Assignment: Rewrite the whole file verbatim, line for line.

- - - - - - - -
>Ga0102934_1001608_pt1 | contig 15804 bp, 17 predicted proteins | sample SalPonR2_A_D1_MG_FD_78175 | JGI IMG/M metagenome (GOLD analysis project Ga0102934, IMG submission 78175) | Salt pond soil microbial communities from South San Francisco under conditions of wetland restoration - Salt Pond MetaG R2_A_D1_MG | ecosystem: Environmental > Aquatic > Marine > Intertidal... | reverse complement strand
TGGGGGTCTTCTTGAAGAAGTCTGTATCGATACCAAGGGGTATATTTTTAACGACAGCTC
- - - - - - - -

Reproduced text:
>Ga0102934_1001608_pt1 | contig 15804 bp, 17 predicted proteins | sample SalPonR2_A_D1_MG_FD_78175 | JGI IMG/M metagenome (GOLD analysis project Ga0102934, IMG submission 78175) | Salt pond soil microbial communities from South San Francisco under conditions of wetland restoration - Salt Pond MetaG R2_A_D1_MG | ecosystem: Environmental > Aquatic > Marine > Intertidal... | reverse complement strand
TGGGGGTCTTCTTGAAGAAGTCTGTATCGATACCAAGGGGTATATTTTTAACGACAGCTC